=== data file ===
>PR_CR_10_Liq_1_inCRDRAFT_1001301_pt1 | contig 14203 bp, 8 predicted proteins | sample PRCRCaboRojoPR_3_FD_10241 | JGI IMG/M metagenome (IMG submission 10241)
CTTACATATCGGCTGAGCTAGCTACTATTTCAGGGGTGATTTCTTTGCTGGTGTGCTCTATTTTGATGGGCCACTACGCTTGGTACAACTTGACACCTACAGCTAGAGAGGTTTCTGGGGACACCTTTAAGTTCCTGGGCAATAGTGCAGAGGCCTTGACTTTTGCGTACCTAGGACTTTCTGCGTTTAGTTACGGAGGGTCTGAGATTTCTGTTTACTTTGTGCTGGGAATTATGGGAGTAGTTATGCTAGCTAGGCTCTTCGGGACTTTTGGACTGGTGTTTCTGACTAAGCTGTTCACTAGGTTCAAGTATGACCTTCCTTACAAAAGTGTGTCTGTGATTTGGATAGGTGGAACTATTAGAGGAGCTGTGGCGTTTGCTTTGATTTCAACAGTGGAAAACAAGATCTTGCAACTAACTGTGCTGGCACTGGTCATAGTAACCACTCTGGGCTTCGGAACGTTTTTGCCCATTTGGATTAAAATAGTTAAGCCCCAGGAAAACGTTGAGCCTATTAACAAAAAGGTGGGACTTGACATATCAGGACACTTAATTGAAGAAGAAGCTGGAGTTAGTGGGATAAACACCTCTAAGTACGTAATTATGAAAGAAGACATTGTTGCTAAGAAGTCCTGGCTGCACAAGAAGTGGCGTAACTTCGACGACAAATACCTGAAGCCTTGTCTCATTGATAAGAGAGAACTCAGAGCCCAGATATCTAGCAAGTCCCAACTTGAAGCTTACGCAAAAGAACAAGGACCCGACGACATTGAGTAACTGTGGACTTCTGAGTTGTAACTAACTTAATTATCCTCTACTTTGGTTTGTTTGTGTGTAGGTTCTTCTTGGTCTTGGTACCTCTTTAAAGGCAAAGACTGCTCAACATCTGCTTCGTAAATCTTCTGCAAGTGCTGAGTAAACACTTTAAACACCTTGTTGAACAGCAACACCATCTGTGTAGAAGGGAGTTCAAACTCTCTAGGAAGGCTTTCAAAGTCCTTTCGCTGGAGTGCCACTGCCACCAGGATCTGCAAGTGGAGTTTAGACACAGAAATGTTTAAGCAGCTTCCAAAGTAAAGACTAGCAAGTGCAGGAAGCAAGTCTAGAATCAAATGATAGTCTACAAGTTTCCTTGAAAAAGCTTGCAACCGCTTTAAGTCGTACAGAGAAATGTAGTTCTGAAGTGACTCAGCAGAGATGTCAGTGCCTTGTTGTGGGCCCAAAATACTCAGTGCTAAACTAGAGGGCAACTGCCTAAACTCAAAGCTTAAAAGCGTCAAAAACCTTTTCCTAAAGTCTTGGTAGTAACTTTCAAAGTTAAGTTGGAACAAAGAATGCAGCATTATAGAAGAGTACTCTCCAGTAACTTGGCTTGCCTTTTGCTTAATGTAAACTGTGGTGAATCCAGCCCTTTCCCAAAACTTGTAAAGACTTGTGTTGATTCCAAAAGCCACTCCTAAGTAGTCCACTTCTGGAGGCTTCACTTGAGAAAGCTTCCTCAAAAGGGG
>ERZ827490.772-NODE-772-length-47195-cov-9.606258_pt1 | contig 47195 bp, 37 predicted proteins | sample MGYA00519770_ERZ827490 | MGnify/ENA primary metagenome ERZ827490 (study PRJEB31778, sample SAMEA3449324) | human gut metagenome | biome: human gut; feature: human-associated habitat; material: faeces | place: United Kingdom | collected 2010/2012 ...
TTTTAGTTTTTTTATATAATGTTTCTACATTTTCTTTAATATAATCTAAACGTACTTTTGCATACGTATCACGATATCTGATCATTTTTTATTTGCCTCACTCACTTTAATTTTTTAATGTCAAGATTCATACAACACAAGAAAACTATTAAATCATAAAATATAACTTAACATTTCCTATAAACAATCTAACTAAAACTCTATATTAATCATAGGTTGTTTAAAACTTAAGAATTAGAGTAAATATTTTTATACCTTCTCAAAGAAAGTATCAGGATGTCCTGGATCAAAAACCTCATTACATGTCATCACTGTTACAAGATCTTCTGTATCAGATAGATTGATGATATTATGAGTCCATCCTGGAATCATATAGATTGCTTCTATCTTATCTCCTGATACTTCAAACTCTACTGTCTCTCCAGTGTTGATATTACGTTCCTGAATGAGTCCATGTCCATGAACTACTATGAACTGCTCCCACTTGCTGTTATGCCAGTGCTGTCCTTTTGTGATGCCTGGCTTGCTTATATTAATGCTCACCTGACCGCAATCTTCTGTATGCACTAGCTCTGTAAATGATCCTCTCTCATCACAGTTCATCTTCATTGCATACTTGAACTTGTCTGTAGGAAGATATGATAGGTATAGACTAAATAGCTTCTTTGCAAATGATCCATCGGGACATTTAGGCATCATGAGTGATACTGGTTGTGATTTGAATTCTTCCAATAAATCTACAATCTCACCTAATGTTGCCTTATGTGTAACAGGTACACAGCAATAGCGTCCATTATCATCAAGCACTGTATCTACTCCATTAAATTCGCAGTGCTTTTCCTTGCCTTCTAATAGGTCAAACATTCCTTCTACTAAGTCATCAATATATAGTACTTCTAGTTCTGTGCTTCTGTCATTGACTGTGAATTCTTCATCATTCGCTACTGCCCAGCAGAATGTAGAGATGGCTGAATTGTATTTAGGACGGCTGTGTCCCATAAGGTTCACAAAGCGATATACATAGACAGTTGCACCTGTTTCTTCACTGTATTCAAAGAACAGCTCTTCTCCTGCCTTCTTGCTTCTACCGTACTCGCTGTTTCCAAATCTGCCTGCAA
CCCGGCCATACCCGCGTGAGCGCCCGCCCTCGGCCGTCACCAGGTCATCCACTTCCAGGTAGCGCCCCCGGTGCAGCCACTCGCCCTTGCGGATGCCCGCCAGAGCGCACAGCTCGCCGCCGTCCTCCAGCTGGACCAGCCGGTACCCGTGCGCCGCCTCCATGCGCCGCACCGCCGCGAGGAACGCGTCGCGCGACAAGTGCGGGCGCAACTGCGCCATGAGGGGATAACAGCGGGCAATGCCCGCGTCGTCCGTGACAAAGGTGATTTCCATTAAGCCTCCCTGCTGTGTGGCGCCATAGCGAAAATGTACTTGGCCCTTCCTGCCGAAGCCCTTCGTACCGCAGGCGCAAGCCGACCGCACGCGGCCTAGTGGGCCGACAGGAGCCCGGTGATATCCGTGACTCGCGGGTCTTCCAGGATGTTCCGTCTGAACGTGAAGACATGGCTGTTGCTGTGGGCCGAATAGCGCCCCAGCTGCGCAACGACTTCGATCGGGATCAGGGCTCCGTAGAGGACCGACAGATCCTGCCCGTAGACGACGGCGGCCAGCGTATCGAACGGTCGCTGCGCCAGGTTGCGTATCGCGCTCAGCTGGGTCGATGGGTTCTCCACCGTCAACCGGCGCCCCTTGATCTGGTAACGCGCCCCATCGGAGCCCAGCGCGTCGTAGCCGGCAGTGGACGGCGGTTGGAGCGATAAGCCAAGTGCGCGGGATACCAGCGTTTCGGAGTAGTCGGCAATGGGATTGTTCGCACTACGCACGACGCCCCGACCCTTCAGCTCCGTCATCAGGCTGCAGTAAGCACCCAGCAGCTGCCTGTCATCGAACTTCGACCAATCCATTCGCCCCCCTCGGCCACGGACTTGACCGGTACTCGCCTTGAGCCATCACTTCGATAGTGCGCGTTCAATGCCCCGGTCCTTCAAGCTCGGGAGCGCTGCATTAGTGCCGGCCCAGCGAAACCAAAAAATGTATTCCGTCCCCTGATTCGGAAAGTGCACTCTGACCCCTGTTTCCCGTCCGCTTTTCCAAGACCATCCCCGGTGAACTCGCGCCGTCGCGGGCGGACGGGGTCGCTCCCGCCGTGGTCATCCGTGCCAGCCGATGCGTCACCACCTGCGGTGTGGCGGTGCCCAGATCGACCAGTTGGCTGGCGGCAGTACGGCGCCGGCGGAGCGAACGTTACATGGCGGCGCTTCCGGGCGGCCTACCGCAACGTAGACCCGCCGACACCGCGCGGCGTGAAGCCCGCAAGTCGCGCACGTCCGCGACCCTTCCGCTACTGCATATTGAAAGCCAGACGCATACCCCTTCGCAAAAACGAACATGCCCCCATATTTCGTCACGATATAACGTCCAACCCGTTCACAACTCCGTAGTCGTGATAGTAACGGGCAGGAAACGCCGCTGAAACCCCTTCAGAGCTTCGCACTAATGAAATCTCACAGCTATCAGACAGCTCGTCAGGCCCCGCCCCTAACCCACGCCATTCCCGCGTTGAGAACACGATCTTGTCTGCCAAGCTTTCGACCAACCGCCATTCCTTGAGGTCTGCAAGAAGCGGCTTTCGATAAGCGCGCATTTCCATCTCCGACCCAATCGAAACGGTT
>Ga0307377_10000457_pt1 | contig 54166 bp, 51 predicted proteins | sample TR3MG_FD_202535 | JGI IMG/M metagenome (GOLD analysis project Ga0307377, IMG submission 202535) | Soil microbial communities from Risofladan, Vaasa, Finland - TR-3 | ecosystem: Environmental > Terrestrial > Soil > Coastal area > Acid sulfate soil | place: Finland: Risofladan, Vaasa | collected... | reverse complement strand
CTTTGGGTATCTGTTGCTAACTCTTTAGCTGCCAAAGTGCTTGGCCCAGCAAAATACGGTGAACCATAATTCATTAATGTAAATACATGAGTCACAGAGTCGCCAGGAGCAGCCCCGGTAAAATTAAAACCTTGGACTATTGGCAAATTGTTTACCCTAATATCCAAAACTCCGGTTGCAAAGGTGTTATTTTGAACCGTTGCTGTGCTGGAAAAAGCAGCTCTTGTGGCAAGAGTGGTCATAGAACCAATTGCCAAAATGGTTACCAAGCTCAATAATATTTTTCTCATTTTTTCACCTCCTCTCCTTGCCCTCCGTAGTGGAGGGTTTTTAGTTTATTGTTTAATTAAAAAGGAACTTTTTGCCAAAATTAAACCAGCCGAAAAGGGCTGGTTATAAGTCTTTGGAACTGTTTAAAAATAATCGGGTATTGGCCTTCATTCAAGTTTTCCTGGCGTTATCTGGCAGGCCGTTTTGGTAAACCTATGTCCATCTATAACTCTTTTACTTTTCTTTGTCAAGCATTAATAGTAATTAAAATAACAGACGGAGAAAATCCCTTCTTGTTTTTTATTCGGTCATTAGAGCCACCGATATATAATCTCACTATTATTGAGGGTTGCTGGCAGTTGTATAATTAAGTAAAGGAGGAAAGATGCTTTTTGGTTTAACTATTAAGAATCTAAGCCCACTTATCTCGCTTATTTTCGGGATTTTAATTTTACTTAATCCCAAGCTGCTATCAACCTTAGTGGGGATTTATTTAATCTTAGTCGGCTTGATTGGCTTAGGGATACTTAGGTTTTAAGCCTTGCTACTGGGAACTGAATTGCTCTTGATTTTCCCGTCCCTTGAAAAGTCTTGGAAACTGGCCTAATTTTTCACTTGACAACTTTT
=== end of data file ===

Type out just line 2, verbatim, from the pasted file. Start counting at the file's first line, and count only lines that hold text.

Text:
CTTACATATCGGCTGAGCTAGCTACTATTTCAGGGGTGATTTCTTTGCTGGTGTGCTCTATTTTGATGGGCCACTACGCTTGGTACAACTTGACACCTACAGCTAGAGAGGTTTCTGGGGACACCTTTAAGTTCCTGGGCAATAGTGCAGAGGCCTTGACTTTTGCGTACCTAGGACTTTCTGCGTTTAGTTACGGAGGGTCTGAGATTTCTGTTTACTTTGTGCTGGGAATTATGGGAGTAGTTATGCTAGCTAGGCTCTTCGGGACTTTTGGACTGGTGTTTCTGACTAAGCTGTTCACTAGGTTCAAGTATGACCTTCCTTACAAAAGTGTGTCTGTGATTTGGATAGGTGGAACTATTAGAGGAGCTGTGGCGTTTGCTTTGATTTCAACAGTGGAAAACAAGATCTTGCAACTAACTGTGCTGGCACTGGTCATAGTAACCACTCTGGGCTTCGGAACGTTTTTGCCCATTTGGATTAAAATAGTTAAGCCCCAGGAAAACGTTGAGCCTATTAACAAAAAGGTGGGACTTGACATATCAGGACACTTAATTGAAGAAGAAGCTGGAGTTAGTGGGATAAACACCTCTAAGTACGTAATTATGAAAGAAGACATTGTTGCTAAGAAGTCCTGGCTGCACAAGAAGTGGCGTAACTTCGACGACAAATACCTGAAGCCTTGTCTCATTGATAAGAGAGAACTCAGAGCCCAGATATCTAGCAAGTCCCAACTTGAAGCTTACGCAAAAGAACAAGGACCCGACGACATTGAGTAACTGTGGACTTCTGAGTTGTAACTAACTTAATTATCCTCTACTTTGGTTTGTTTGTGTGTAGGTTCTTCTTGGTCTTGGTACCTCTTTAAAGGCAAAGACTGCTCAACATCTGCTTCGTAAATCTTCTGCAAGTGCTGAGTAAACACTTTAAACACCTTGTTGAACAGCAACACCATCTGTGTAGAAGGGAGTTCAAACTCTCTAGGAAGGCTTTCAAAGTCCTTTCGCTGGAGTGCCACTGCCACCAGGATCTGCAAGTGGAGTTTAGACACAGAAATGTTTAAGCAGCTTCCAAAGTAAAGACTAGCAAGTGCAGGAAGCAAGTCTAGAATCAAATGATAGTCTACAAGTTTCCTTGAAAAAGCTTGCAACCGCTTTAAGTCGTACAGAGAAATGTAGTTCTGAAGTGACTCAGCAGAGATGTCAGTGCCTTGTTGTGGGCCCAAAATACTCAGTGCTAAACTAGAGGGCAACTGCCTAAACTCAAAGCTTAAAAGCGTCAAAAACCTTTTCCTAAAGTCTTGGTAGTAACTTTCAAAGTTAAGTTGGAACAAAGAATGCAGCATTATAGAAGAGTACTCTCCAGTAACTTGGCTTGCCTTTTGCTTAATGTAAACTGTGGTGAATCCAGCCCTTTCCCAAAACTTGTAAAGACTTGTGTTGATTCCAAAAGCCACTCCTAAGTAGTCCACTTCTGGAGGCTTCACTTGAGAAAGCTTCCTCAAAAGGGG